The sculptures at Roc-aux-Sorciers and Chaire-à-Calvin share many similarities in terms of technical, themes and form, as well the calibre of the images. Homothetic analyses performed on two three-dimensional mappings are particularly instructive, because they allow researchers to compare the shapes and volumes of sculptures by calculating their margins of difference. They reveal that the templates are nearly identical. Such similarity is exceptional in Palaeolithic cave art.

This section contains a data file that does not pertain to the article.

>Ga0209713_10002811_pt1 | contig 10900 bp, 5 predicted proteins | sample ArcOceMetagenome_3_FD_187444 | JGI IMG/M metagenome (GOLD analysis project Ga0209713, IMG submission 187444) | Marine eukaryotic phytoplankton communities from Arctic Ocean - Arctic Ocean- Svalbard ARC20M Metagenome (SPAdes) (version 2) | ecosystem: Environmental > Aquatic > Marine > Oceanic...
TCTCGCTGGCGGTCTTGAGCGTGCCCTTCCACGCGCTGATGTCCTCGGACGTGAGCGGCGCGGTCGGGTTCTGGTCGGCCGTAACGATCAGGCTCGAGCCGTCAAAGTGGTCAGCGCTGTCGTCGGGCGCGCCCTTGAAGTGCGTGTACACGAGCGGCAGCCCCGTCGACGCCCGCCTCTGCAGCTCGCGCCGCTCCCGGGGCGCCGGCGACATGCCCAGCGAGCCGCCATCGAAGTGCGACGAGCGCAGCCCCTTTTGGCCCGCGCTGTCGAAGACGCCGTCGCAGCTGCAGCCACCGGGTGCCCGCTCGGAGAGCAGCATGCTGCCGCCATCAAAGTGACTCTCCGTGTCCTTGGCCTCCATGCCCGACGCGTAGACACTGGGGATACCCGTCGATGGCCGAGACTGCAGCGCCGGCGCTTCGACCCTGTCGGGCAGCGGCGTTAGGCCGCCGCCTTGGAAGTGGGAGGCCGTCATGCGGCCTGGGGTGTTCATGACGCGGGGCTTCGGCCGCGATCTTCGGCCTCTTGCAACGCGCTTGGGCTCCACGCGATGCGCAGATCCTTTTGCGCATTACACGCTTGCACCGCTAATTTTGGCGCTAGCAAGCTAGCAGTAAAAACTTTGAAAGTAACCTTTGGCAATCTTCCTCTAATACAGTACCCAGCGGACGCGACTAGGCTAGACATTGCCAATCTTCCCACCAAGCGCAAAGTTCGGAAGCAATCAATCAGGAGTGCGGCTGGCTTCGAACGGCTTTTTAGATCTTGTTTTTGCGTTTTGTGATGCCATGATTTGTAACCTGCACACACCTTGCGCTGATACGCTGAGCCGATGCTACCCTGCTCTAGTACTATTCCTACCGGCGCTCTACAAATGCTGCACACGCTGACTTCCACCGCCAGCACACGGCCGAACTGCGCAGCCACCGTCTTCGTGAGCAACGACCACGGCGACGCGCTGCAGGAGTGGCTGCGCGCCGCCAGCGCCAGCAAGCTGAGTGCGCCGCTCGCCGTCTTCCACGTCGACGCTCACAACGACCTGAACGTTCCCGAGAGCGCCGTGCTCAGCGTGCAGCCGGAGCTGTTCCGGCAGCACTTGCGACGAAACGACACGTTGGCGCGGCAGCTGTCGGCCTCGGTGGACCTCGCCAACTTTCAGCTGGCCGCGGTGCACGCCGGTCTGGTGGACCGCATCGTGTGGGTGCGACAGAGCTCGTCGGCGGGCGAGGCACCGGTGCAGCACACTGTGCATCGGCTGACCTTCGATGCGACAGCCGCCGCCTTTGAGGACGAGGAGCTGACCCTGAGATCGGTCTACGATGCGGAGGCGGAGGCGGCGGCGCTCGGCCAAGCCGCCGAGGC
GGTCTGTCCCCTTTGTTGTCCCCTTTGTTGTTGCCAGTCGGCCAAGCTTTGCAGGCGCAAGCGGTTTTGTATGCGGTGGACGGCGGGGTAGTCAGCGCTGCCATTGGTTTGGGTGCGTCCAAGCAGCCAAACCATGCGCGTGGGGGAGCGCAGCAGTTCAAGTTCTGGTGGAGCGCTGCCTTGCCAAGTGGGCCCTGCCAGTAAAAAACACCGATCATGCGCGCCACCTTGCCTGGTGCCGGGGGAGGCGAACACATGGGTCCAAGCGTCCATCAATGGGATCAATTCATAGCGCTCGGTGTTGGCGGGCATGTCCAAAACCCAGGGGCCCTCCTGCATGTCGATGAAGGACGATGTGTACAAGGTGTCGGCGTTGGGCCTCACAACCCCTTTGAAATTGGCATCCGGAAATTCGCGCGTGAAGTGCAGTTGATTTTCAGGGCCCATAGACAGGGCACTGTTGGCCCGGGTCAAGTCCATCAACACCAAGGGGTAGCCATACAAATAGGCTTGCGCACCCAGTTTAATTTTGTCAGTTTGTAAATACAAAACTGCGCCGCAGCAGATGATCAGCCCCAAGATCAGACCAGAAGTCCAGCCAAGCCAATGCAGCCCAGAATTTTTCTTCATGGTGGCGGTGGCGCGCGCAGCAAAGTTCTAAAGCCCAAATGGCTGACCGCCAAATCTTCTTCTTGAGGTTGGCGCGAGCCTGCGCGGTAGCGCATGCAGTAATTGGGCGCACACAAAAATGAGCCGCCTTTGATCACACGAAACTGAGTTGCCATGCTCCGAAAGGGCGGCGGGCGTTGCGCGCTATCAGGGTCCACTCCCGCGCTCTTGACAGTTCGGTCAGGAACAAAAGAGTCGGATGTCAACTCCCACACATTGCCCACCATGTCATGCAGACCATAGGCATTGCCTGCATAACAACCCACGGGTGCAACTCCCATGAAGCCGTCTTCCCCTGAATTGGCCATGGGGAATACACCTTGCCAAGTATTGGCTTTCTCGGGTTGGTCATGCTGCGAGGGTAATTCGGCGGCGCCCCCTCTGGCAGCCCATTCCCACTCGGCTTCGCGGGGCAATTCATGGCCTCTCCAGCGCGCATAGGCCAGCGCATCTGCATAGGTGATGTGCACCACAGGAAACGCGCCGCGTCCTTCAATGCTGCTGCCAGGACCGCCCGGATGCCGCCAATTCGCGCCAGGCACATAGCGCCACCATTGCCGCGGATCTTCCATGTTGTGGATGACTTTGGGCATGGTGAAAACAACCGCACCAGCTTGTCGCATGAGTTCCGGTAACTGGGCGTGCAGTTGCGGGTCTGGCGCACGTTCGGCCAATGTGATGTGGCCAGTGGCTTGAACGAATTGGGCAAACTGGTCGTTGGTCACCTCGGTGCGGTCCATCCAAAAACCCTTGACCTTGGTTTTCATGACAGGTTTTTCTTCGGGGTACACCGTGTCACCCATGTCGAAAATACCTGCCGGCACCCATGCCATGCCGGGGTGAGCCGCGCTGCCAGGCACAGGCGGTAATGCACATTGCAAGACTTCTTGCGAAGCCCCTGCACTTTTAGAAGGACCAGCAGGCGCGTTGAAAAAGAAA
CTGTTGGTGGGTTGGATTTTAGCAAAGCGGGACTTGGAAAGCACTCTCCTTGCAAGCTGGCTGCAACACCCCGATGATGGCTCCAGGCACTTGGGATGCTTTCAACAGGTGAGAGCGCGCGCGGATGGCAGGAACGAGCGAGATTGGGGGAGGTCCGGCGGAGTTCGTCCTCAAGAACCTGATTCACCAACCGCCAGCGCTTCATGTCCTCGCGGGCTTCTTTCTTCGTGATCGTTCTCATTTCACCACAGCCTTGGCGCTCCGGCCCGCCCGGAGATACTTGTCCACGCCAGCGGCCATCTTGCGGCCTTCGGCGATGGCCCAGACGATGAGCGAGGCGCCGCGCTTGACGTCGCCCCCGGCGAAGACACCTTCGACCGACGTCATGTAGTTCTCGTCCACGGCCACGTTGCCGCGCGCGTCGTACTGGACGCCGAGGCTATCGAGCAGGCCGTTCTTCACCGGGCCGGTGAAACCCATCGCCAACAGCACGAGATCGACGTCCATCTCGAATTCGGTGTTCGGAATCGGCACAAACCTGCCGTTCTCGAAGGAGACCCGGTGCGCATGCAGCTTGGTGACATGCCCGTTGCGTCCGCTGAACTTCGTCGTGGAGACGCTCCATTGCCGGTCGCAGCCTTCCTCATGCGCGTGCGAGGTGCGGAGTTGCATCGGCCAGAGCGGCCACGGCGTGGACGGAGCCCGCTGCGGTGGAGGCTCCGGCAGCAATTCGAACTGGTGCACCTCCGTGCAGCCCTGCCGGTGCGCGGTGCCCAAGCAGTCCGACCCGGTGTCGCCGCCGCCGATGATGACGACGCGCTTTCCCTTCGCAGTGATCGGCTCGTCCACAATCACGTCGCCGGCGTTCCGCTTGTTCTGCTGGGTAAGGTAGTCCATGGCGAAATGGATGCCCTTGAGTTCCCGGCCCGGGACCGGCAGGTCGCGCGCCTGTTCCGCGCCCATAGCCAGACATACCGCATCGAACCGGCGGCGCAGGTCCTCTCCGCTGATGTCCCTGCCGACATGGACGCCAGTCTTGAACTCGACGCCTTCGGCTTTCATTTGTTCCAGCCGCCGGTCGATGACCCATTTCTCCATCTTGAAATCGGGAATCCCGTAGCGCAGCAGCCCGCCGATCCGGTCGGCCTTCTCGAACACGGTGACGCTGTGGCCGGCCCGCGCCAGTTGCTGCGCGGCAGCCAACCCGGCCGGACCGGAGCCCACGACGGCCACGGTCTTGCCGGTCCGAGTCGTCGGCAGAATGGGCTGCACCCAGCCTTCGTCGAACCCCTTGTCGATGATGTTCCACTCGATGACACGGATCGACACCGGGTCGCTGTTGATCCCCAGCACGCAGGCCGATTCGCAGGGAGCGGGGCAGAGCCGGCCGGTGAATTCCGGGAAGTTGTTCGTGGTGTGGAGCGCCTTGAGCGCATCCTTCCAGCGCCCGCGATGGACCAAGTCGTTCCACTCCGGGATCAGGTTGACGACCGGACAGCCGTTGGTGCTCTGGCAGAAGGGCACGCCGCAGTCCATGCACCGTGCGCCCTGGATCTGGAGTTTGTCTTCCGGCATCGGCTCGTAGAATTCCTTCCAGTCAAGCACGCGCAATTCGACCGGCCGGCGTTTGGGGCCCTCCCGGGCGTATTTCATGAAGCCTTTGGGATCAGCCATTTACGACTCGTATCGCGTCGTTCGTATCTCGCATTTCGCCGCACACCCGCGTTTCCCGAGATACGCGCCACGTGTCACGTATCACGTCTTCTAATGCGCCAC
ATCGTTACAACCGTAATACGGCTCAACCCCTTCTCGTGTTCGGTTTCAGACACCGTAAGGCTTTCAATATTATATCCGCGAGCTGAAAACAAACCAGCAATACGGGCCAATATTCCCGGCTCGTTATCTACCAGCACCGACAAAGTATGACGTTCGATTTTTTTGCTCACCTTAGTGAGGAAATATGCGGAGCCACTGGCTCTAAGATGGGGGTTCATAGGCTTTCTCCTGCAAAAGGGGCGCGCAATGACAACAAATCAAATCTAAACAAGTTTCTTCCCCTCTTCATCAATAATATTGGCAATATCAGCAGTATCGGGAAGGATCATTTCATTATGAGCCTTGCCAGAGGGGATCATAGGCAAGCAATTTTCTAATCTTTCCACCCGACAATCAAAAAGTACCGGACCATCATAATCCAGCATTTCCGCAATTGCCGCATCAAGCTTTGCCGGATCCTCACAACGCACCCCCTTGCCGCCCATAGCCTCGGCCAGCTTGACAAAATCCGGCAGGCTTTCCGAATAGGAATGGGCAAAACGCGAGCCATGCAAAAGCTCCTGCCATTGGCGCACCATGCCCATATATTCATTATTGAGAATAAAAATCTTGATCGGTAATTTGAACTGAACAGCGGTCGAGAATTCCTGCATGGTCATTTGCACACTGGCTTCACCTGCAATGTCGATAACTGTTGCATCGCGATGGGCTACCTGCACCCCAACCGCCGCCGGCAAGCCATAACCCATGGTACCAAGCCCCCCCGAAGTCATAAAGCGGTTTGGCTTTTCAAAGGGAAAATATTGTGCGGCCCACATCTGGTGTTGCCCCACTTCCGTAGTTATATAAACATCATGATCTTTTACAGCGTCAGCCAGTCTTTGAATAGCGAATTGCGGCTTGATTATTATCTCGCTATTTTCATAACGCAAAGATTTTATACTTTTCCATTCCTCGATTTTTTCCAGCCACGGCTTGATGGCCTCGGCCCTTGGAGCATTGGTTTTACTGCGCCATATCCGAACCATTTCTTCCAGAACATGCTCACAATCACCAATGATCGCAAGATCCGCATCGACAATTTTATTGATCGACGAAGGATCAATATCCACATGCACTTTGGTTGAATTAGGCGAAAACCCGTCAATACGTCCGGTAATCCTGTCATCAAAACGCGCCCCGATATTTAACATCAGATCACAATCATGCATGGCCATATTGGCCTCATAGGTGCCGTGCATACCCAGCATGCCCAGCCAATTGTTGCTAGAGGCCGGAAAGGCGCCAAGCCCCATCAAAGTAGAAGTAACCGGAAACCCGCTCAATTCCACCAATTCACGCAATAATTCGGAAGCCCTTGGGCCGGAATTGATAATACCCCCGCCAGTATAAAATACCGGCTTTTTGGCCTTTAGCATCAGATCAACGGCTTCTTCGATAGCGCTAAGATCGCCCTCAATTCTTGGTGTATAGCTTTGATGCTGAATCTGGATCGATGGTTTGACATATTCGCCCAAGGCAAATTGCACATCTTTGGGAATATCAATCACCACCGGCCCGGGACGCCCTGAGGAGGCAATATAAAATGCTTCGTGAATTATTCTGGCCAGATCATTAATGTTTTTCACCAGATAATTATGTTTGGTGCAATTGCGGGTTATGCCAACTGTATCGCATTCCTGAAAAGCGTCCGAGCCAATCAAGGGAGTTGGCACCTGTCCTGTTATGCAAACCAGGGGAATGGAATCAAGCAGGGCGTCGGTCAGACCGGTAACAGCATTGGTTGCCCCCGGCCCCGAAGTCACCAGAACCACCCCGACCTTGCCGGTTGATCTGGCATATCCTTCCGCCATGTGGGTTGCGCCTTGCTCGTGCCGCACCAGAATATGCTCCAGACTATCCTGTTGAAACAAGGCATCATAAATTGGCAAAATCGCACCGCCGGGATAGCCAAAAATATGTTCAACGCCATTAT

Were the sculptures the work of the same "artist" or of different "hands"? Currently, studies attempting to differentiate specific artists behaviours have led to contradictory conclusions. The hypothesis of different hands would reveal the transmission of very strict iconographic standards, with little freedom given to artists. However, if the same individual sculpted the two friezes, which are more than 100 km apart, was the mobility between the two sites collective or individual? Individual mobility implies the existence of "artists" or specialised itinerant craftsmen, which speaks to both the special social status of people and a cultural (and economic?) influence of certain sites – a theory already posited for some Magdalenian portable art sites.